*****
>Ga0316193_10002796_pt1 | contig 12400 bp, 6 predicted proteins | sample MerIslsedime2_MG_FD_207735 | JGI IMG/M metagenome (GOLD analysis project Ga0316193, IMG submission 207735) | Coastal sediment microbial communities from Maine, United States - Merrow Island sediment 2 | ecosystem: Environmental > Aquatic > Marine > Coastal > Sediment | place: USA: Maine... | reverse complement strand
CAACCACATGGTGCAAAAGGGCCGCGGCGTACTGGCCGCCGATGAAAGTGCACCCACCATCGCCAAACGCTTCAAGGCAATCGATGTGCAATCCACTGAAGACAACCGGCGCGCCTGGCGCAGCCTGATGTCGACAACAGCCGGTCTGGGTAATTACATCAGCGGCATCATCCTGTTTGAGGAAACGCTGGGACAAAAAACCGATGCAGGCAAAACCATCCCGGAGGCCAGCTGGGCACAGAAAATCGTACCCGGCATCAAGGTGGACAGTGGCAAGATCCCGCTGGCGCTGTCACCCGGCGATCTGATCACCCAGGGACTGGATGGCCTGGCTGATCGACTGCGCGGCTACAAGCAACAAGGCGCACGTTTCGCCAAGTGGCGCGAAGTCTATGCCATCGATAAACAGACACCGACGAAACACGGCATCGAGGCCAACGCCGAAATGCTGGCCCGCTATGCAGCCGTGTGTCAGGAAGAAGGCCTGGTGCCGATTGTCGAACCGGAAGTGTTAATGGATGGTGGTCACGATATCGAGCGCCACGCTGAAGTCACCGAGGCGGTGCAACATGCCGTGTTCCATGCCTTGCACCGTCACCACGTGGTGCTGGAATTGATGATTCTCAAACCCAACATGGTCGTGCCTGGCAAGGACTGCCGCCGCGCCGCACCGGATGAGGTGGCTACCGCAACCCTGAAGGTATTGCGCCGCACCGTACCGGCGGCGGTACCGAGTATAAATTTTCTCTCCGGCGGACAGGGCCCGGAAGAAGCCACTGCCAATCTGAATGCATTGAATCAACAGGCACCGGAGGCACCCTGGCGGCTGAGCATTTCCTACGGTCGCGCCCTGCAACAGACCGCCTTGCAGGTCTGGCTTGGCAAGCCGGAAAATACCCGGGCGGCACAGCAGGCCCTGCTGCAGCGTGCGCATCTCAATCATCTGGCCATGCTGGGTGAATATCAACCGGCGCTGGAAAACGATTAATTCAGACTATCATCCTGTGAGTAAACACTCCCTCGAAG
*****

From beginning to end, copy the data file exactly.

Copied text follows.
>Ga0316193_10002796_pt1 | contig 12400 bp, 6 predicted proteins | sample MerIslsedime2_MG_FD_207735 | JGI IMG/M metagenome (GOLD analysis project Ga0316193, IMG submission 207735) | Coastal sediment microbial communities from Maine, United States - Merrow Island sediment 2 | ecosystem: Environmental > Aquatic > Marine > Coastal > Sediment | place: USA: Maine... | reverse complement strand
CAACCACATGGTGCAAAAGGGCCGCGGCGTACTGGCCGCCGATGAAAGTGCACCCACCATCGCCAAACGCTTCAAGGCAATCGATGTGCAATCCACTGAAGACAACCGGCGCGCCTGGCGCAGCCTGATGTCGACAACAGCCGGTCTGGGTAATTACATCAGCGGCATCATCCTGTTTGAGGAAACGCTGGGACAAAAAACCGATGCAGGCAAAACCATCCCGGAGGCCAGCTGGGCACAGAAAATCGTACCCGGCATCAAGGTGGACAGTGGCAAGATCCCGCTGGCGCTGTCACCCGGCGATCTGATCACCCAGGGACTGGATGGCCTGGCTGATCGACTGCGCGGCTACAAGCAACAAGGCGCACGTTTCGCCAAGTGGCGCGAAGTCTATGCCATCGATAAACAGACACCGACGAAACACGGCATCGAGGCCAACGCCGAAATGCTGGCCCGCTATGCAGCCGTGTGTCAGGAAGAAGGCCTGGTGCCGATTGTCGAACCGGAAGTGTTAATGGATGGTGGTCACGATATCGAGCGCCACGCTGAAGTCACCGAGGCGGTGCAACATGCCGTGTTCCATGCCTTGCACCGTCACCACGTGGTGCTGGAATTGATGATTCTCAAACCCAACATGGTCGTGCCTGGCAAGGACTGCCGCCGCGCCGCACCGGATGAGGTGGCTACCGCAACCCTGAAGGTATTGCGCCGCACCGTACCGGCGGCGGTACCGAGTATAAATTTTCTCTCCGGCGGACAGGGCCCGGAAGAAGCCACTGCCAATCTGAATGCATTGAATCAACAGGCACCGGAGGCACCCTGGCGGCTGAGCATTTCCTACGGTCGCGCCCTGCAACAGACCGCCTTGCAGGTCTGGCTTGGCAAGCCGGAAAATACCCGGGCGGCACAGCAGGCCCTGCTGCAGCGTGCGCATCTCAATCATCTGGCCATGCTGGGTGAATATCAACCGGCGCTGGAAAACGATTAATTCAGACTATCATCCTGTGAGTAAACACTCCCTCGAAG